The Gate to Mulcahy's Farm
The gate to Mulcahy's farm is crooked,
sinking into infirm soil like a ship
from the Spanish Armada if you like,
forged and felled in some dark cave
to find itself jaded with flaking eroded gilt
leaving the striations, prison-like,
shaded a coppery green. A gate without
a handle and unlike all others in any
neighbouring field without the dull sanguine
frame that swing to and fro like a hinge,
or a door itself to some other world.
No, this is no ordinary gate and there is
something majestic in its stolid refusal
to swing, something absurd even.
Perhaps this is another version of heaven,
imagine the bedroom it might once have graced,
this brass headboard, this discarded,
transported remnant of love's playground,
and look, two golden and intact globes
rest on either end, both transcendental transmitters,
receivers maybe of rough magic,
piebald love, communicating not sleep,
sleep no more, but wake, wake here
to the earth and imagine if you want
the journey of such an armature
of fecund passion, what hands gripped
these bars, what prayers were murmured
through the grate of this ribald cagery?
Imagine too the man who must have
hurled and pitched and stabbed
this frame into the ground, in a dark rain of course
after his wife had died, her passing to us unknown
though you know this
that there must have been some act
of violence within this frame-work,
some awful, regrettable pattern caught
in the form of what, wind rushing through a brass
headboard, an exclamation point to the querulous
division of fields, could we be talking border-country,
and the broken, airy, moss-eaten stone walls.
Think about when the farmer died and the farm
was sold, think about what happened the field, empty
of its cows, still with its stones and grey soil,
maybe this is Monaghan,
maybe some day it, the brass headboard
you are looking at now, will be sold
to an antiquarian in a Dublin shop,
brought there on a traveler's horse and cart,
not smelted down or disassembled, but sold
to a shop where some lady with a wallet
will buy the thing, the elegant shabbery before you
that is the gate to Mulcahy's farm. As for the bed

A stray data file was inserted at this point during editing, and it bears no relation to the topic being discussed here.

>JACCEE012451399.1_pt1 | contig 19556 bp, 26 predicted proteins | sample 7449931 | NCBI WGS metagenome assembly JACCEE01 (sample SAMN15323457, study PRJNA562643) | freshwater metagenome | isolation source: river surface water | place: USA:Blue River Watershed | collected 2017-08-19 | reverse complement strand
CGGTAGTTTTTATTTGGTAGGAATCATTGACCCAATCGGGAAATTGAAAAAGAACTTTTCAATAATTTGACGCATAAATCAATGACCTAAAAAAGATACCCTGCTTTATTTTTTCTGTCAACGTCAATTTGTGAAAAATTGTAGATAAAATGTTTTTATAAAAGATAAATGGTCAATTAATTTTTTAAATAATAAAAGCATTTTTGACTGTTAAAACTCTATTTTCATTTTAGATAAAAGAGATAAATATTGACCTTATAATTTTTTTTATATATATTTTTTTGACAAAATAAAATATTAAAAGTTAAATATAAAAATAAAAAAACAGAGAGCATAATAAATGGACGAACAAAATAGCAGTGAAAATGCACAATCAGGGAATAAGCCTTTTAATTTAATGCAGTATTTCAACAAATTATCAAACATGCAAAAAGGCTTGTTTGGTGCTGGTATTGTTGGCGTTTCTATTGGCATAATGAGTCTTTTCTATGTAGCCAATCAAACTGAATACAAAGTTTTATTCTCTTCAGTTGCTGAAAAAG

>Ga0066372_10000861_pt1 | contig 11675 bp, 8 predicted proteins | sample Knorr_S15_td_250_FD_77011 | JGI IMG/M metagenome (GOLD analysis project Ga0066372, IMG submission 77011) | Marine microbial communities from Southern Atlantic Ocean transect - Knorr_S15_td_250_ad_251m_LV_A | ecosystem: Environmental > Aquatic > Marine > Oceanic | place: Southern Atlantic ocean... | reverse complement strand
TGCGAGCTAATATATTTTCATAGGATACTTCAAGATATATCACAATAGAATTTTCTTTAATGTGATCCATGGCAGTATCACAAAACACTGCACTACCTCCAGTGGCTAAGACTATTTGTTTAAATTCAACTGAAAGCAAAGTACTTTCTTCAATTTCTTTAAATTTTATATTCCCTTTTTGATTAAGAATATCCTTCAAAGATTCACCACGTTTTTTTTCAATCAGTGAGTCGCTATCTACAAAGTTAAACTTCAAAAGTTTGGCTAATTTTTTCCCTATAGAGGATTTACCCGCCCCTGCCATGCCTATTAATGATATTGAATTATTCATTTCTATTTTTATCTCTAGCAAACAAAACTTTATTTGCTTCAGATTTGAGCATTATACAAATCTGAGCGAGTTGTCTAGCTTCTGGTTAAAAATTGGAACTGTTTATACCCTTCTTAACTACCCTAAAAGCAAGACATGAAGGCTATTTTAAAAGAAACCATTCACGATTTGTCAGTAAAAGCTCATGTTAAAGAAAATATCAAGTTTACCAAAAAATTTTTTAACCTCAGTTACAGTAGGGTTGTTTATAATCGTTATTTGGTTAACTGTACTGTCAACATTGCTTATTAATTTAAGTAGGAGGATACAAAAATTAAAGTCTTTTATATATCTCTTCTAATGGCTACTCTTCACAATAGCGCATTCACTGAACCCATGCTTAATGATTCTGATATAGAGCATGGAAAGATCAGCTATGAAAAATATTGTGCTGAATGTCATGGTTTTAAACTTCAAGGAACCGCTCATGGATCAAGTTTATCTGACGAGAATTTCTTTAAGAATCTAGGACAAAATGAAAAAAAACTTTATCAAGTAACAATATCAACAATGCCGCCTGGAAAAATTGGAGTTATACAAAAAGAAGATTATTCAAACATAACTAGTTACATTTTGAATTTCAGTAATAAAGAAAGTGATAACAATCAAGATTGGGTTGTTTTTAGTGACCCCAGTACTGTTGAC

itself, we can speculate, let it have sunken
into the earth, or better still let the earth be the bed,
the cot, mattress and berth to this sinking headboard,
this beautiful incongruous reliquary of misplaced passion.
by Paul Perry
That was my last year in Florida,
illegal and thinking of marriage
as one way to stay. Sleepless nights
of argument and indecision. And
to keep us going I worked a cash job
at an orchid farm. Long hours in
the sun, poor in paradise, the heat
on my back, drilling for a living.
I worked with a Mexican man.
My man Victor, the orchid keeper
called him. Friendly and amused
at the affluent couples who came
to purchase the rich, ornate dreams.
We buried a dead owl together.
I remember that. And my body aching
in the sun. Floating home to argue.
What we were doing I was told
was wintering. Getting ready for
the cold, its indiscretion, its disregard.
Nailing sheets of plastic onto a wooden
frame, hammering, drilling, and sweating
to protect the fragile flowers
and their steel interiors, their
engineered hearts and worth.
That is already a long time ago.
Its contradictions apparent.
Wintering in sunshine. The past
still growing towards the light.
I think of them now as some sort
of emblem of that past, ghostly
orchids shedding their gracious
petals, as we winter here ourselves,
batten down the hatches and wait
for whatever storm is coming, whatever
calamity the cold has to offer us
in the same way the orchids do,
I suppose, waiting through winter
to emerge with budding, fantastical
and colourful insistence to wake and
remind us to be nothing less than amazed.